Why the better weather means more DIY injuries
As the weather improves, the impulse to get to work increases. Dr David Foley highlights potential dangers.
1. Finger and hand injuries
Hedge clippers and other gardening tools can inflict a lot of accidental damage on unsuspecting hands.
Trimmers and other pruning tools have blades sharp enough to cut through twigs and branches. Anyone using these types of tools should be mindful of hand placement while trimming and consider wearing gloves to protect the skin from surface cuts and more serious wounds.
Anyone who has suffered a hand injury will be aware just how debilitating it can be and how all activities of daily living can be compromised.
The function of our hands is paramount, and even seemingly trivial accidents can cause long-term loss of dexterity.
The first thing you should do if you cut yourself is to check how deep it is.
A minor cut can be treated at home with cool water and a disinfectant.
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However, you should always get a deep cut checked over if it is bleeding heavily, has something stuck in it, you can see muscle or fat, was caused by something rusty or very dirty and feels numb.
Keep pressure on the wound and keep it elevated.
2. Mower cuts or burns
For those lucky enough to have a back garden or front lawn, there may be a sudden urge to tend to the grass as soon as the sun comes out in early spring.
Winter weather or lack of care during the off season can put strain on a mower, causing it to stall.
Flipping the mower over to address these concerns can unfortunately lead to many injuries. Addressing dull or jammed blades can often cause minor or serious cuts. A lawnmower's exhaust and engine can also reach very high temperatures while running, so be careful to give the mower time to cool before being tempted to fix any running issues, or else it may be the cause of a serious burn.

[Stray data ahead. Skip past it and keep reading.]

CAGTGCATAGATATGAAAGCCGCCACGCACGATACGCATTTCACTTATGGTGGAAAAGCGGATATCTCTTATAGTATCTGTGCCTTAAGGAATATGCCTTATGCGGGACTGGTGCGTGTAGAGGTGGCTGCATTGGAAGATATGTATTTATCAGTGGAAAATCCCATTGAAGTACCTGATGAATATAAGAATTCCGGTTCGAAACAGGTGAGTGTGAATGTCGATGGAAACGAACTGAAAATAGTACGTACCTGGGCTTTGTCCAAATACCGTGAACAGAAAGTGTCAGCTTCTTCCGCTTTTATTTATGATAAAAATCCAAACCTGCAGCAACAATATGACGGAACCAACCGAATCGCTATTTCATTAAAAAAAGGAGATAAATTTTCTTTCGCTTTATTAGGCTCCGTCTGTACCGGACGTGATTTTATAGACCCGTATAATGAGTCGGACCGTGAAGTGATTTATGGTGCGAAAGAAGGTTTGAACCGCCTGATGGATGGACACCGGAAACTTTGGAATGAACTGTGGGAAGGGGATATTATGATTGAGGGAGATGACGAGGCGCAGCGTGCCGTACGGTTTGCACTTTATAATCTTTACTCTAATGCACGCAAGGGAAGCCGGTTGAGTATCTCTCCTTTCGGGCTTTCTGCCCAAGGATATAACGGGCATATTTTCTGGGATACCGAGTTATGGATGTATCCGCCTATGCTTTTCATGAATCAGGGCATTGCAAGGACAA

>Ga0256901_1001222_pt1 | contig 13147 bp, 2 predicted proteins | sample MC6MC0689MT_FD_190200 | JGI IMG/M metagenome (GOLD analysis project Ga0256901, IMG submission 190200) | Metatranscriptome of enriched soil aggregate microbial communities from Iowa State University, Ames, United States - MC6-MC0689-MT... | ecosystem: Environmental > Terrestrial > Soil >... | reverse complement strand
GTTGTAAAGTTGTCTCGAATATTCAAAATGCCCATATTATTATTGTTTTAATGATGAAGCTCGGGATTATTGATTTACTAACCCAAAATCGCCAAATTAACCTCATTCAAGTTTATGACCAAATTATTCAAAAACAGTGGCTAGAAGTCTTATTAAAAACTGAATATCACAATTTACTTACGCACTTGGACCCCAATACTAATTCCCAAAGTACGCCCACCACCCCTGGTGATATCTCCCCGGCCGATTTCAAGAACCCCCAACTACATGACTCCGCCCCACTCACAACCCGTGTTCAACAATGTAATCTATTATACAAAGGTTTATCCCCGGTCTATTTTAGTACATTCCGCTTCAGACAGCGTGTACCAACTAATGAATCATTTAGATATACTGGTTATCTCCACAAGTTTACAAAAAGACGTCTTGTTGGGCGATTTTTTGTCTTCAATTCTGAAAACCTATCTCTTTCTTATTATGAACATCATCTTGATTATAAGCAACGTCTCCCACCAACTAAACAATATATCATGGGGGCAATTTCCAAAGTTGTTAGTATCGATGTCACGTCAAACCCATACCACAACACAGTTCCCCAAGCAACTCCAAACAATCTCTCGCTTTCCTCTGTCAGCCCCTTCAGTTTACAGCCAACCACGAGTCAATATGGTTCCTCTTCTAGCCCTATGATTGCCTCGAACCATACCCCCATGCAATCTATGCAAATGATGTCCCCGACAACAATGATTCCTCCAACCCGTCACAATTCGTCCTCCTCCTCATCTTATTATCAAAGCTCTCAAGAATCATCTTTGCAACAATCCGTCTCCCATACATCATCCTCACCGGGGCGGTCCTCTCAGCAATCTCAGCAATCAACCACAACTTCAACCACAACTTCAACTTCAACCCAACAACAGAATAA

The moment you get a burn make sure you get cold water flowing over it - and keep it flowing. Seek medical advice if the burns are in the vicinity of the face or near the joints or if the burn is not healing.
3. Falls causing head injuries
Falls from ladders and injuries from falling objects can all contribute to head injuries. Helmets can be life-saving, but head injuries still cause a significant amount of illness and death every year. Loss of consciousness, vomiting, amnesia and decreased level of consciousness are all factors that can increase the risk in those who have suffered a head injury.
It is worth noting any form of knock to the head is considered a head injury. A mild injury - a small bump or bruise, but you're still alert and can communicate - can be treated at home with ice while keeping a close eye on the symptoms.
However, if you experience dizziness, concussion or vomiting you need to seek medical attention.
4. Lower back pain
Lifting heavy objects or working hunched over and on your knees in cramped conditions can put undue or unusual strain on the lumbar spine. This can result in localised back pain or sciatica. Over 80% of back pains will resolve in six to eight weeks and the pain can be modified with medication in the short-term.
People whose hobby is gardening often should take extra care and become "back aware".
5. Insect bites and stings
While insect bites and stings usually only cause minor irritation, some stings can be painful and could trigger a serious allergic reaction in which case you will need to seek medical advice.
Once bitten or stung you should locate the sting and remove it right away.
Scrape it away if possible and avoid tweezers as it can squeeze more venom out and cause more injury.
Dr David Foley is a consultant in emergency medicine and medical director of Affidea ExpressCare Clinics